Again - Aricept is not approved for patients with Frontotemporal Dementia (FTD) - especially not for Behavioral Variant Frontotemporal Dementia (bvFTD, Pick's). Aricept is only approved for people with Alzheimer's Disease.

According to eHow: "Aricept improves the function of nerve cells by reducing the breakdown of acetylcholine. Acetylcholine sends messages to the nerve cells involved with the cognitive skills of memory, thinking, and reasoning. By reducing the breakdown of acetylcholine, the progression of symptoms slows. Because Aricept works differently in patients, some patients will show increased cognitive ability while others will not seem to show any change."

My explanation is that if you have bvFTD, and have behavior problems, Aricept will make 'em worse because it makes the brain work better and faster. It even makes the parts work better and faster which are causing the behavior problems. If the parts of the brain which are causing the problems work better the problems will get worse. Hence Aricept is not recommended for people with FTD. That is my own explanation of what is going on.

But... Aricept makes the brain work better.

Everything is a trade-off. Every case of FTD is different. In my case my neurologist and I both thought that Aricept might have more benefits than drawbacks. So far I will have to agree now that the side effects have mostly gone away.

My main behavioral symptoms do not seem to be any worse. I have not had any incidents of rage or uncontrolled anger since I started taking Aricept. I have not seemed any more aggressive. Other than the week I mixed Aricept and antihistamines I have not had any adverse dementia-related effects.

My neurologist hopes that Aricept will slow the progression of my symptoms. That is his reason for recommending it. It may, or may not, have an effect on the progression, but in his opinion if I can tolerate taking it, there is no downside.

I personally am hoping for more than that. I feel sharper in my thought processes. I think I have also seen some benefit to my working memory, and possibly attention. I have had 3 (count 'em! Three!) people tell me that they had noticed I seemed sharper the past couple of weeks, and 2 did not know I was taking a new medication.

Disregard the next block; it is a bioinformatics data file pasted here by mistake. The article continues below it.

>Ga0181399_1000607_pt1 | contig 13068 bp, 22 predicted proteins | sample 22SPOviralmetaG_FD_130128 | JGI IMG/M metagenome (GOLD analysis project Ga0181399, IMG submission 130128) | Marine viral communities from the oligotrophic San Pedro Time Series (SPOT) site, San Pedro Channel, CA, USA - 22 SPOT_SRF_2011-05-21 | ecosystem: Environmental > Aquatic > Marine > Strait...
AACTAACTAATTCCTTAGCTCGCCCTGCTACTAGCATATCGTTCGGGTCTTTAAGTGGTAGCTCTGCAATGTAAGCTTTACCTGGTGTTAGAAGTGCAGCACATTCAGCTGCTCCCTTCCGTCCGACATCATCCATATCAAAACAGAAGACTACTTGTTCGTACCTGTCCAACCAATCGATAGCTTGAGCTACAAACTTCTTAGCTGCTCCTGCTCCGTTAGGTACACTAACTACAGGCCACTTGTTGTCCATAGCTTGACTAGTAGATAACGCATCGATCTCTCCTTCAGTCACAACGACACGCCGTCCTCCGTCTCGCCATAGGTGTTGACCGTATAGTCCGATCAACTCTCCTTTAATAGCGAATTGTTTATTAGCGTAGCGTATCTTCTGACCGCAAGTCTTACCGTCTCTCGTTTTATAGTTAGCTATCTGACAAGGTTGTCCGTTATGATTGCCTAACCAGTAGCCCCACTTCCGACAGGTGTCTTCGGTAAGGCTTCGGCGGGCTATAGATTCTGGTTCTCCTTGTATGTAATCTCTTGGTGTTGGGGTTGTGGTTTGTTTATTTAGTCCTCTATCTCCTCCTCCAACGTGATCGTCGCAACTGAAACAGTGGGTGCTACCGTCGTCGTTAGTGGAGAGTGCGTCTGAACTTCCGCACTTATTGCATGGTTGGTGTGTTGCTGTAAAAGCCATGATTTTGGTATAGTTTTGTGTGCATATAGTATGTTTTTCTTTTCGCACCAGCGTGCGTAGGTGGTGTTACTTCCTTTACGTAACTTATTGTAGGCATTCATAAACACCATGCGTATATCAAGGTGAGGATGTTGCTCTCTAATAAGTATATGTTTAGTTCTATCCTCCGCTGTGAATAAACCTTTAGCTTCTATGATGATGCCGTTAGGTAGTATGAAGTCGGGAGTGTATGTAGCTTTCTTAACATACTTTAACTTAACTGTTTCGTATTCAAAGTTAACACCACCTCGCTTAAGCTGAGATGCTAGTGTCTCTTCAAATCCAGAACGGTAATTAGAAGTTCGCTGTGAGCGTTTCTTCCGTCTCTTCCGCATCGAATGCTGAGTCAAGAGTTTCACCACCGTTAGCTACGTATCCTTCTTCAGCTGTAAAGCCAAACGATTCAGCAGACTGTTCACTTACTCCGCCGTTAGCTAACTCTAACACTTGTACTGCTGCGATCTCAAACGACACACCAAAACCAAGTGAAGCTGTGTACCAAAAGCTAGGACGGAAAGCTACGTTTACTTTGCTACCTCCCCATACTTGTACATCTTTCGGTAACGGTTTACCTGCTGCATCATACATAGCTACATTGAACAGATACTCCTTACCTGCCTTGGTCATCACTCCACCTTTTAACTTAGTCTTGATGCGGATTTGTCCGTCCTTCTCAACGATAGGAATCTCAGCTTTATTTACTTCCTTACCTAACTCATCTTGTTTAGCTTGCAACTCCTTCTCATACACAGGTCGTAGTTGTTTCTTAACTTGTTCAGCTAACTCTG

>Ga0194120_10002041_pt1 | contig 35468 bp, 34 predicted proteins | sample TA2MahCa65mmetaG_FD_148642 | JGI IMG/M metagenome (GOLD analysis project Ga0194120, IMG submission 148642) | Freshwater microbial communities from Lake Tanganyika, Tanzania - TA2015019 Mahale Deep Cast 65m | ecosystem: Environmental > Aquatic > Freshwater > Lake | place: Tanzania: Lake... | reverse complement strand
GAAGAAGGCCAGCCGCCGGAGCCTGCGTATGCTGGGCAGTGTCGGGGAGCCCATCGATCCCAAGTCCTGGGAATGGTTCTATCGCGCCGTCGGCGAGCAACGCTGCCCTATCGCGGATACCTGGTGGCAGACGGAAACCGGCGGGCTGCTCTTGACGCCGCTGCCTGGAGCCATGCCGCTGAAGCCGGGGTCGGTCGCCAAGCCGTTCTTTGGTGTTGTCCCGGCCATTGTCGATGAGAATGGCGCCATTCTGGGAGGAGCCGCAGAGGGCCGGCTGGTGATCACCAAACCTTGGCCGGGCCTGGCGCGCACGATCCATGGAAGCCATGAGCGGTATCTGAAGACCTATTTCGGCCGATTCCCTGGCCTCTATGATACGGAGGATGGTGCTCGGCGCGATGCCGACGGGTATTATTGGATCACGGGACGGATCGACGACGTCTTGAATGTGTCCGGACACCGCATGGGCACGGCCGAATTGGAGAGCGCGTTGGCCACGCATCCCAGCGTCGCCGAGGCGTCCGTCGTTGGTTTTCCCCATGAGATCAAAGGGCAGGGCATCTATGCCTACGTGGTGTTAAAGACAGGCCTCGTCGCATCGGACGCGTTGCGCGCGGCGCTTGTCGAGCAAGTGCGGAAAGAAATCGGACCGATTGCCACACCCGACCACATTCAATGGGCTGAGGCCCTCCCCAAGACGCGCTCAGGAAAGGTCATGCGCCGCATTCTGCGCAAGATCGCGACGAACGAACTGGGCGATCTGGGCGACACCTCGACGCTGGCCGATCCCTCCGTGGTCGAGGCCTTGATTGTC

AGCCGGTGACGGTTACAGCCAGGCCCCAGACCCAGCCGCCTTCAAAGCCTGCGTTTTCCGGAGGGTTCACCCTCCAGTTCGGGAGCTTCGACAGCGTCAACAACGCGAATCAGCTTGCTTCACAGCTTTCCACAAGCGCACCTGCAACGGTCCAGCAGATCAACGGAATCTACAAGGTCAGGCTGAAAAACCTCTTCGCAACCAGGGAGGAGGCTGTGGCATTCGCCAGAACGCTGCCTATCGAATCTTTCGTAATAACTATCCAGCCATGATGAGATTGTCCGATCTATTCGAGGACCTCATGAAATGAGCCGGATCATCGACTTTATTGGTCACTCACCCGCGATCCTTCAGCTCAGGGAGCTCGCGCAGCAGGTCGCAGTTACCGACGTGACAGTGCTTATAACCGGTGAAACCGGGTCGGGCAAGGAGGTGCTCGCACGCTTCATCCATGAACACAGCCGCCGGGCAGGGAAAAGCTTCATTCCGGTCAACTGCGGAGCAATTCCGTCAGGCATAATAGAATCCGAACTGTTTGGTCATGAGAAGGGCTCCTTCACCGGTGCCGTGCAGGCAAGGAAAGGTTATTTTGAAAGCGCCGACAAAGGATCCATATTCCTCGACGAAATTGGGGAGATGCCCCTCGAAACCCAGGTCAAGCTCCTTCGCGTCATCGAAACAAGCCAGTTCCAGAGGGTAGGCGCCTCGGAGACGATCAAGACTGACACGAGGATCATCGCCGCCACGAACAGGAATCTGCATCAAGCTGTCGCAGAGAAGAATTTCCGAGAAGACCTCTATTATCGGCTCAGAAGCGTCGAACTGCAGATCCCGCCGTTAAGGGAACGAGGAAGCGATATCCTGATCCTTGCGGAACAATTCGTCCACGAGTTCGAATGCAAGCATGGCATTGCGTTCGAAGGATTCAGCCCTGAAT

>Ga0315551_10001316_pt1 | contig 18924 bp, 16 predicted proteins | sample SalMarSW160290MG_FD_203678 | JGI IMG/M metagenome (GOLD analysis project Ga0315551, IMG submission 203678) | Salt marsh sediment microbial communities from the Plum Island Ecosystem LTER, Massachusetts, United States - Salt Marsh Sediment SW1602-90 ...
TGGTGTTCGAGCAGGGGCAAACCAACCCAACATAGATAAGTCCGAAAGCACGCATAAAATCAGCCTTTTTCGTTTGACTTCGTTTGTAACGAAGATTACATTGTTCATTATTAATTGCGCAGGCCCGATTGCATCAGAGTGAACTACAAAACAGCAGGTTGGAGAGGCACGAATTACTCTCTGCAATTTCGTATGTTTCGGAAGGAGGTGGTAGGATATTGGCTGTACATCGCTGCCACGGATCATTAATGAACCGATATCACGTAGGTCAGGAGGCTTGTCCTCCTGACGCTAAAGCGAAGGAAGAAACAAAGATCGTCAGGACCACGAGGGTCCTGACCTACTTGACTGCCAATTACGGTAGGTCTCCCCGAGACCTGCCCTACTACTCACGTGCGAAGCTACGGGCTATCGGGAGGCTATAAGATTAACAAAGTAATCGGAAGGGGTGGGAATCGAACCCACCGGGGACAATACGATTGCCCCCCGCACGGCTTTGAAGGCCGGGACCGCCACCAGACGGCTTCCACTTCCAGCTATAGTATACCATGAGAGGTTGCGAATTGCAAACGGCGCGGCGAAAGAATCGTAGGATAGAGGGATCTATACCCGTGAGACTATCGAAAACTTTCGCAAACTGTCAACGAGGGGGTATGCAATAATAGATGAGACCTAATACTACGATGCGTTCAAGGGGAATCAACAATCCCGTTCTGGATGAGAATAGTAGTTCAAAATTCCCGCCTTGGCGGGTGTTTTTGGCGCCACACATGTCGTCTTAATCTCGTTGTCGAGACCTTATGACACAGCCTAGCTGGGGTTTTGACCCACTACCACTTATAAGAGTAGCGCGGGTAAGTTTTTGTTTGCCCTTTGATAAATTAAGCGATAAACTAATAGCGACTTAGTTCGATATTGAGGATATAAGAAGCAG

As an example: I had a friend send me a cartoon about being a geek if you think doing math in hexadecimal is attractive to the ladies. Well - of course it is, but that isn't the point. The point is that there was a simple arithmetic problem, and I was able to do it in my head. Not just arithmetic, but hexadecimal arithmetic. That is more like my old self than I have felt in a long while.
(1A + 2B = 45 for the curious)

I played a game of Cribbage last evening, and was able to count the scores up in my head. I think that is a big improvement in my mental arithmetic ability.

I am going to try to continue taking the Aricept. My regular doctor agrees with my neurologist that it is worth trying if it seems to help. I will probably be increasing the dosage to 10 mg a day around the beginning of November. Hopefully I won't itch!

Maybe it is just a fluke, or maybe it is coincidence (if you believe in that sort of thing), but I am pretty sure right now that Aricept is having a beneficial effect. No way to tell if it is slowing the progression of my symptoms, but I can hope.

There is always hope.

Comments are welcome.


  1. 1) I love you daddio
    2) the new site layout looks good
    3) glad you stuck with it. I kno you're tough and didn't have to try the new meds, but I'm with you on the why not give it a shot thing. Hopefully the benefits outweigh any issues and the side effects subside completely. It was great seeing you and the krooooooozer!!

  2. Thanks for the comment, Ian.

    I wanted to make the center text section of the page wider, and needed to change the basic layout to do that, so as long as I was tweaking it a little I decided to tweak it a lot; )

    I think all of the side effects are gone - at least for now. Yay!

    I love you right back, Thing One. Kroozer is doing fine.

  3. I agree with Ian on all counts. I don't know if I told you at the time, but you tried to do some simple math in your head when I was there a few weeks ago and you came up with the totally wrong number. I am SO happy to hear about your math skills coming back! Because I don't see you often, I don't see changes the way some others do, so that one really stood out for me.

  4. I really like your site. Excellent content. Please continue posting such profound content.